The reality is, if you manage or have access to personal and sensitive data, you have the potential to play a role in an information risk event and an annual ‘tick and flick’ eLearning module preaching compliance obligations for IT Security and Privacy doesn’t improve your chances of not having to deal with a breach. The results of the first OAIC report on data breaches are highlighting a common shortcoming on the part of a significant number of Australian businesses who have not yet managed to mature their people and culture strategies when it comes to cyber and information security.
The huge data expansion in recent years has accelerated the need for more appropriate measures to be put in place. The sheer volume of personal and sensitive information held by companies today is much larger than ever before and is compounded by the electronic means by which we store, share and collaborate, increasing the risk of it being inappropriately shared either accidently or deliberately. It can be as simple as someone drawing out data for reporting and sending an attachment to the wrong email address. It is important that businesses large and small acknowledge that if they hold personal and sensitive data that is important to them and others, they have a data breach risk, and therefore the reputational and financial risks that accompany it.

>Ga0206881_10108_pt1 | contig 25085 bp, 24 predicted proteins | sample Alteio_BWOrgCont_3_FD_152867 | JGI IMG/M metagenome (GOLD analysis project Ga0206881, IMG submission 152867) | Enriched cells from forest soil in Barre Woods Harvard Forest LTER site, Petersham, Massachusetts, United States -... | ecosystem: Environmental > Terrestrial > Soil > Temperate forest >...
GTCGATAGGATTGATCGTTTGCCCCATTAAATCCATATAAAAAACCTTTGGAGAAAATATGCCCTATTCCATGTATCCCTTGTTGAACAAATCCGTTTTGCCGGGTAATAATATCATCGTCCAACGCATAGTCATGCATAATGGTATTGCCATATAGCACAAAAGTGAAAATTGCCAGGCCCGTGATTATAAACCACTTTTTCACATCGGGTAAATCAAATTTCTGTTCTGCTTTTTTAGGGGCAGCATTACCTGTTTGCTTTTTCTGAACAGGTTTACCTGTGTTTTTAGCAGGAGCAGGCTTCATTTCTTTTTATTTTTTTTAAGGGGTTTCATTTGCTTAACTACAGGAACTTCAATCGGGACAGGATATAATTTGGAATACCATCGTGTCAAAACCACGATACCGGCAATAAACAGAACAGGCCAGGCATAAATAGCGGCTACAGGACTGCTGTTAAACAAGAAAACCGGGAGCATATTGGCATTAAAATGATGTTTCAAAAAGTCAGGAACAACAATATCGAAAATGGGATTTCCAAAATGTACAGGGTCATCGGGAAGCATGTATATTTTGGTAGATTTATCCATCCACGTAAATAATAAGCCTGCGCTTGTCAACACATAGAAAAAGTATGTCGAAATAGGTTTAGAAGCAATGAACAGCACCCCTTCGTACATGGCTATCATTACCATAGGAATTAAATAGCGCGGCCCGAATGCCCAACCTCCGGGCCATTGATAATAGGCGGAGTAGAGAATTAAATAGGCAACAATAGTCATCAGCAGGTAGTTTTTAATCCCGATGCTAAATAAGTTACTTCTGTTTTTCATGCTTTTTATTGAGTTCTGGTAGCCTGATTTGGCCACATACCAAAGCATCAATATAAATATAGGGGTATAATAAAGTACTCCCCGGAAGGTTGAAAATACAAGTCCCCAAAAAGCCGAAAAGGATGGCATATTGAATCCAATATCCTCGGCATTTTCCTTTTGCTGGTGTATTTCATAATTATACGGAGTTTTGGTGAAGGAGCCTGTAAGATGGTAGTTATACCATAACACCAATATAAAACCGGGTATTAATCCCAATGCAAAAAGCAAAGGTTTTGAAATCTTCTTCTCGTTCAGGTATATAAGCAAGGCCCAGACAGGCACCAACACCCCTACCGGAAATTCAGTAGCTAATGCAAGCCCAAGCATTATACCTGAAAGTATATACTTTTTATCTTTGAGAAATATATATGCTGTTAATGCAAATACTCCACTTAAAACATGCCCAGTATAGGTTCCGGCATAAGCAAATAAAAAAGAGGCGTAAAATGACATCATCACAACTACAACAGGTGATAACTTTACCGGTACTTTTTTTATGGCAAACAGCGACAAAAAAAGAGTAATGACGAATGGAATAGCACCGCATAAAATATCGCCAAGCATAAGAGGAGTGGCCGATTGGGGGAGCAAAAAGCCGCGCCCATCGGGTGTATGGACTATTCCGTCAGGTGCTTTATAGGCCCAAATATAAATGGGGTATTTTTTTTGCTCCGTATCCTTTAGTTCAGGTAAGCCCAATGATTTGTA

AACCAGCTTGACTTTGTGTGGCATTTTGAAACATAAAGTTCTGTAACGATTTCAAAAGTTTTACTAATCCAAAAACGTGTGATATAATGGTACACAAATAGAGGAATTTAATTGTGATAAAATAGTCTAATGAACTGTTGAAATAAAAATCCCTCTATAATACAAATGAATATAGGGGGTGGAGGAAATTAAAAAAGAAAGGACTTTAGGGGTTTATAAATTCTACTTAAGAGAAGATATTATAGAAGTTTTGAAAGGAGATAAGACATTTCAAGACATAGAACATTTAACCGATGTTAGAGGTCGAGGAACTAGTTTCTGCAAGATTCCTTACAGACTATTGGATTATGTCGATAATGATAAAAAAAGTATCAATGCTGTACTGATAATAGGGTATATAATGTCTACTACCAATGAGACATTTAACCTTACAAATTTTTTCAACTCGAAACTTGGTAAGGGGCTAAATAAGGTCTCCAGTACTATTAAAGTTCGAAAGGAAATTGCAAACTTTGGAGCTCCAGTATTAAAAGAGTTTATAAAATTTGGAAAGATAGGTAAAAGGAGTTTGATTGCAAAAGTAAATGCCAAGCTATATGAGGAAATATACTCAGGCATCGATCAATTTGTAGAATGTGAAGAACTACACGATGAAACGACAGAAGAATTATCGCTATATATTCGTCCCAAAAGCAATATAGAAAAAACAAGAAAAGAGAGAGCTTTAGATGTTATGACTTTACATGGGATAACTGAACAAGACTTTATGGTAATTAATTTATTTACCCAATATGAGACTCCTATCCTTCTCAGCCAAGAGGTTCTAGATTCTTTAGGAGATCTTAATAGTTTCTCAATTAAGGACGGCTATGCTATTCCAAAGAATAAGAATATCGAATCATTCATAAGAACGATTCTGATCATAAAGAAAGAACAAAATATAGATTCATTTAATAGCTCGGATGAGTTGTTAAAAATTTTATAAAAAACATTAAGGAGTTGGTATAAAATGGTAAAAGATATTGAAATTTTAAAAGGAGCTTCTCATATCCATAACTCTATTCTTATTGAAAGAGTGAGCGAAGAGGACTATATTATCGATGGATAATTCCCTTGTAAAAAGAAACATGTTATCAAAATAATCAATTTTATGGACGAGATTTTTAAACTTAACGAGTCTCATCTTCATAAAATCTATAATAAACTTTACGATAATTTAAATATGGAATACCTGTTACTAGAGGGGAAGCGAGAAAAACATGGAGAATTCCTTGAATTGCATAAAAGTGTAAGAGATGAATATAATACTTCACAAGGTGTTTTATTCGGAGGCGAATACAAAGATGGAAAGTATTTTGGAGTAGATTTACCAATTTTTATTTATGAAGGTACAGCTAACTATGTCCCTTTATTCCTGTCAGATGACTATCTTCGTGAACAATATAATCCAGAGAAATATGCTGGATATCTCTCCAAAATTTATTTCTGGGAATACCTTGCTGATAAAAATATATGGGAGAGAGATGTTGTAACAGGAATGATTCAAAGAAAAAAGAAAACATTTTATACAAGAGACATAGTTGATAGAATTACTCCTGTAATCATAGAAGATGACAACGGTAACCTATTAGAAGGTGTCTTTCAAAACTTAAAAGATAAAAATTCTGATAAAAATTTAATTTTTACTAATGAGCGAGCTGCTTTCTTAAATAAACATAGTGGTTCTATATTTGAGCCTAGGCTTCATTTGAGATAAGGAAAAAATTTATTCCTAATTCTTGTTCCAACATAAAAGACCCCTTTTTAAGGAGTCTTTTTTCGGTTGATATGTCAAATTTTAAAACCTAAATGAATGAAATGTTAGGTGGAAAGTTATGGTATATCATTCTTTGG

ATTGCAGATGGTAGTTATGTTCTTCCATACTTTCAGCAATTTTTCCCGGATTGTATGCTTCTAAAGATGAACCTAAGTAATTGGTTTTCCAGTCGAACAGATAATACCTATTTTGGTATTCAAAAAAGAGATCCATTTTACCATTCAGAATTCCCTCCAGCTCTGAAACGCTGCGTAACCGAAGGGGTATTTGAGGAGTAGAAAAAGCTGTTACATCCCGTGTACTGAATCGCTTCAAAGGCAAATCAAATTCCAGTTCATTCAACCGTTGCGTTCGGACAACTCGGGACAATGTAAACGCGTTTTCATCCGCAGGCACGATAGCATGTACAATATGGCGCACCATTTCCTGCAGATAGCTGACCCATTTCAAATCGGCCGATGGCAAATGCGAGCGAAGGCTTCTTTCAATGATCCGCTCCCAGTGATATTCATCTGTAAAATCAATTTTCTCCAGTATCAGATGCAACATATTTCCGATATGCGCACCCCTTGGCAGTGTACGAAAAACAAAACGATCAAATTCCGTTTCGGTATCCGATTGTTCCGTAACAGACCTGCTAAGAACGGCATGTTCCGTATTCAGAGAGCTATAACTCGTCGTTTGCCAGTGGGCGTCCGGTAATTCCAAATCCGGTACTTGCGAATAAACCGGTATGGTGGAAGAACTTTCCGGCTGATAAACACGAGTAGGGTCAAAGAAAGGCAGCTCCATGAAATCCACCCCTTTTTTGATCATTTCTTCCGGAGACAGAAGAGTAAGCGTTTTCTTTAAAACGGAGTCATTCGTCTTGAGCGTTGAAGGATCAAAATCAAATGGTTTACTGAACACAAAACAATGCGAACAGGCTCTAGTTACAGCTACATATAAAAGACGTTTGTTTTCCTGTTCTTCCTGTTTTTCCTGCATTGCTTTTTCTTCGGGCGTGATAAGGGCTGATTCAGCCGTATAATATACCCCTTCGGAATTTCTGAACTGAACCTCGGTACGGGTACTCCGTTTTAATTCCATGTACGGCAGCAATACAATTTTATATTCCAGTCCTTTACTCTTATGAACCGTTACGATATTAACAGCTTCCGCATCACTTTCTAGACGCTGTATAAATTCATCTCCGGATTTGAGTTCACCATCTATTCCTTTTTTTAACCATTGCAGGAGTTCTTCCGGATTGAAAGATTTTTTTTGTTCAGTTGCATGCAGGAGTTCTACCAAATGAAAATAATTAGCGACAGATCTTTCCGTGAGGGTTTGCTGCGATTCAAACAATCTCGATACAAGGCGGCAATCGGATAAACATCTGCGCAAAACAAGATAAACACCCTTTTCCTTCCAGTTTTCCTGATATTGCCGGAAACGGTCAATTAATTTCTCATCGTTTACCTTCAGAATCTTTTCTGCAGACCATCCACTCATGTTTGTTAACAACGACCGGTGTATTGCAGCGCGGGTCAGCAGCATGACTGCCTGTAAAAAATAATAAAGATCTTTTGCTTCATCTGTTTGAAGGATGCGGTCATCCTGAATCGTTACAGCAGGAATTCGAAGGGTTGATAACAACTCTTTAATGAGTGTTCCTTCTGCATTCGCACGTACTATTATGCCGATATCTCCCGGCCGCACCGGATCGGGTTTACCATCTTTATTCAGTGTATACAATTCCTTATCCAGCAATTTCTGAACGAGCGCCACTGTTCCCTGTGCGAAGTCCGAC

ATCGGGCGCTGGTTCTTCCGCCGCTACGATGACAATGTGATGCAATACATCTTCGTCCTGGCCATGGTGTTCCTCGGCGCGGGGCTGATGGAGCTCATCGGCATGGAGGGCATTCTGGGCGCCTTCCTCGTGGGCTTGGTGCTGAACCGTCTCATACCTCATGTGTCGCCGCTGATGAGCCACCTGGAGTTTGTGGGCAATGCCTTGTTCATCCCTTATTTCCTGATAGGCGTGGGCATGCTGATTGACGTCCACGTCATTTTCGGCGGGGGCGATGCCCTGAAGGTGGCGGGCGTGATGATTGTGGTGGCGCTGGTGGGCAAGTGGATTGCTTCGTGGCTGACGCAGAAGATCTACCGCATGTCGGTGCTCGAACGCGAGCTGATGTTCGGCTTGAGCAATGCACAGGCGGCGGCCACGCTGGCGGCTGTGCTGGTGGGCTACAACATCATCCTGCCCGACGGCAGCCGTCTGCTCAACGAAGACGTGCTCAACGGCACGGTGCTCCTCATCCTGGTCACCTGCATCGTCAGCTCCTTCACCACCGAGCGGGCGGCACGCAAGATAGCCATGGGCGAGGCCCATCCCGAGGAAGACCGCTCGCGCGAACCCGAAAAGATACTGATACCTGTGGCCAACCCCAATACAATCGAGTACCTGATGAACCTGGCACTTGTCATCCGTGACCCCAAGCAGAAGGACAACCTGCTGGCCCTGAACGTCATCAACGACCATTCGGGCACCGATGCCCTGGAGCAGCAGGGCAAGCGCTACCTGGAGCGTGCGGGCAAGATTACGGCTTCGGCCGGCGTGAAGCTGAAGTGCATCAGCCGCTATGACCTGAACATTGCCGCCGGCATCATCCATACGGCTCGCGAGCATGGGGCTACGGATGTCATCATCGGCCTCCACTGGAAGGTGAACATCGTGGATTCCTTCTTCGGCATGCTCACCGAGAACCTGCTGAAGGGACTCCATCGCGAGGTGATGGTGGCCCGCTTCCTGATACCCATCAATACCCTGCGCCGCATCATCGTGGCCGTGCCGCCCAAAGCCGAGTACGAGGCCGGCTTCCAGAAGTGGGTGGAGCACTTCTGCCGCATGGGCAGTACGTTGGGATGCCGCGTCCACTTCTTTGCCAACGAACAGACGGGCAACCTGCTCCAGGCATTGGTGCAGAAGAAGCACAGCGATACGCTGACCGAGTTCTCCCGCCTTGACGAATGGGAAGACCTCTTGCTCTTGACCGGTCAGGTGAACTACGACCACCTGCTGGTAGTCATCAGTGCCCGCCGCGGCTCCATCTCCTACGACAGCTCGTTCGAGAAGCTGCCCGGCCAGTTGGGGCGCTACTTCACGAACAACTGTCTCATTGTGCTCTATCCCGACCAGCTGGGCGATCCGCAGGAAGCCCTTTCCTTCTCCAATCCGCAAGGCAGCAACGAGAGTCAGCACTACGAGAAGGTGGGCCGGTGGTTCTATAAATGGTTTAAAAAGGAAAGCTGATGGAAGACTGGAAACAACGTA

In an attempt to minimise risk and contain the growing ‘human error’ factor, organisations need to educate their staff and design engaging employee education programs to boost awareness about information security. Unfortunately it is often only in response to a breach that organisations take these crucial steps. We need to stop calling people our biggest threat and start seeing them as our biggest opportunity to make some tangible inroads into cyber safety and awareness.
Digitisation of information has made our working lives so much easier, but it is not without risk. IT and HR teams are increasingly working together to promote a strong security culture within their workforce and we should see more of this trend in coming years. If the OAIC report shows us nothing else, it is that we need to be better at taking our workforce along on the cyber ride that many of us have been on for a long time already.